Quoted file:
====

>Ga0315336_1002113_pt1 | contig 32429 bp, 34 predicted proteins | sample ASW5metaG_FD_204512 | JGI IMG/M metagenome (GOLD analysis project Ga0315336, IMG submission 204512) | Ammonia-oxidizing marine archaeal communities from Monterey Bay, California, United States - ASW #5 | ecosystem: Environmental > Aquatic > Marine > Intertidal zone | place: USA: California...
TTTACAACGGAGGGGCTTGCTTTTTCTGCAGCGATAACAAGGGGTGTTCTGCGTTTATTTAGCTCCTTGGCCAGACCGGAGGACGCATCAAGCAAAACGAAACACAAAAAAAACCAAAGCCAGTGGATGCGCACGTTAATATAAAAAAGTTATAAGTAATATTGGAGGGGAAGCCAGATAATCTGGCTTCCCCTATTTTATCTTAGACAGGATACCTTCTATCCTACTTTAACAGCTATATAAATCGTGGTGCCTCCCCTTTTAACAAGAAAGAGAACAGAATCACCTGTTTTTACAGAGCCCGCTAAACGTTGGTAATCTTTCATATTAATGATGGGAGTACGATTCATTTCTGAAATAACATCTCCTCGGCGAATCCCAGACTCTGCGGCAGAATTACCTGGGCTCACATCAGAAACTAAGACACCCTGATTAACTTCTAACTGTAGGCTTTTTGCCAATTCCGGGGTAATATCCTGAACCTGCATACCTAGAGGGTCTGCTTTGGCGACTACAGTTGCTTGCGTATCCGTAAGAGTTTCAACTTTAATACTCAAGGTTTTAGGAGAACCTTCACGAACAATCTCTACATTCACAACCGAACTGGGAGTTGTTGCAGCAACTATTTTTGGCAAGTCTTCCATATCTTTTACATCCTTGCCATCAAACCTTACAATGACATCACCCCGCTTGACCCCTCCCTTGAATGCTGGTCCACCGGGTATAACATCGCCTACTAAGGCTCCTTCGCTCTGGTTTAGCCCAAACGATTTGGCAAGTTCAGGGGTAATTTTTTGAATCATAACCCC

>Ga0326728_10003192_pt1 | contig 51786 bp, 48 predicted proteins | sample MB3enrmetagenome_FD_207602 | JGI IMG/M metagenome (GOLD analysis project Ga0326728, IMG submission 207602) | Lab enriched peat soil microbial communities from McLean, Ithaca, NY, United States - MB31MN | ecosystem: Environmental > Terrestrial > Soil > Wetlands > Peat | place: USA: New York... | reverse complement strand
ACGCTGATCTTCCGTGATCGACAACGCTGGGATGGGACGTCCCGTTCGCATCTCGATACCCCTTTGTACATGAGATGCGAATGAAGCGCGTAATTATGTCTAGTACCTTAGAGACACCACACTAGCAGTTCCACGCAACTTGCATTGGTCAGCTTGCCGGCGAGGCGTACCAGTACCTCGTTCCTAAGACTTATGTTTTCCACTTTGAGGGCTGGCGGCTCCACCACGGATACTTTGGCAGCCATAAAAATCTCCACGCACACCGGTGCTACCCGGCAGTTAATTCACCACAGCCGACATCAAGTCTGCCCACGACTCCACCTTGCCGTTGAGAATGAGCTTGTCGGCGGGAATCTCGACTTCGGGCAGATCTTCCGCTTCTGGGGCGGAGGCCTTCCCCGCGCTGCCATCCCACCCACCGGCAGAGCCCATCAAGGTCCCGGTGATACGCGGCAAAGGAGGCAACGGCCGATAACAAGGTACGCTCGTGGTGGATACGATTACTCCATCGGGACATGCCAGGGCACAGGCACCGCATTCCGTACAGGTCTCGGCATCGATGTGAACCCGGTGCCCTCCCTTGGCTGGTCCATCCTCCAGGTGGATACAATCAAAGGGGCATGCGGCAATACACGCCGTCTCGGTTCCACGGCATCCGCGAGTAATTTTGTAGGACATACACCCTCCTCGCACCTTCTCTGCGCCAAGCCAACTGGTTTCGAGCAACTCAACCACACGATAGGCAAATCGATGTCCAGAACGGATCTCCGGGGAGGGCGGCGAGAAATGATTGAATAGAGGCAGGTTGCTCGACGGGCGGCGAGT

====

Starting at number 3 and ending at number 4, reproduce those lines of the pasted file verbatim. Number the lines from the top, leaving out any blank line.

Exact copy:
>Ga0326728_10003192_pt1 | contig 51786 bp, 48 predicted proteins | sample MB3enrmetagenome_FD_207602 | JGI IMG/M metagenome (GOLD analysis project Ga0326728, IMG submission 207602) | Lab enriched peat soil microbial communities from McLean, Ithaca, NY, United States - MB31MN | ecosystem: Environmental > Terrestrial > Soil > Wetlands > Peat | place: USA: New York... | reverse complement strand
ACGCTGATCTTCCGTGATCGACAACGCTGGGATGGGACGTCCCGTTCGCATCTCGATACCCCTTTGTACATGAGATGCGAATGAAGCGCGTAATTATGTCTAGTACCTTAGAGACACCACACTAGCAGTTCCACGCAACTTGCATTGGTCAGCTTGCCGGCGAGGCGTACCAGTACCTCGTTCCTAAGACTTATGTTTTCCACTTTGAGGGCTGGCGGCTCCACCACGGATACTTTGGCAGCCATAAAAATCTCCACGCACACCGGTGCTACCCGGCAGTTAATTCACCACAGCCGACATCAAGTCTGCCCACGACTCCACCTTGCCGTTGAGAATGAGCTTGTCGGCGGGAATCTCGACTTCGGGCAGATCTTCCGCTTCTGGGGCGGAGGCCTTCCCCGCGCTGCCATCCCACCCACCGGCAGAGCCCATCAAGGTCCCGGTGATACGCGGCAAAGGAGGCAACGGCCGATAACAAGGTACGCTCGTGGTGGATACGATTACTCCATCGGGACATGCCAGGGCACAGGCACCGCATTCCGTACAGGTCTCGGCATCGATGTGAACCCGGTGCCCTCCCTTGGCTGGTCCATCCTCCAGGTGGATACAATCAAAGGGGCATGCGGCAATACACGCCGTCTCGGTTCCACGGCATCCGCGAGTAATTTTGTAGGACATACACCCTCCTCGCACCTTCTCTGCGCCAAGCCAACTGGTTTCGAGCAACTCAACCACACGATAGGCAAATCGATGTCCAGAACGGATCTCCGGGGAGGGCGGCGAGAAATGATTGAATAGAGGCAGGTTGCTCGACGGGCGGCGAGT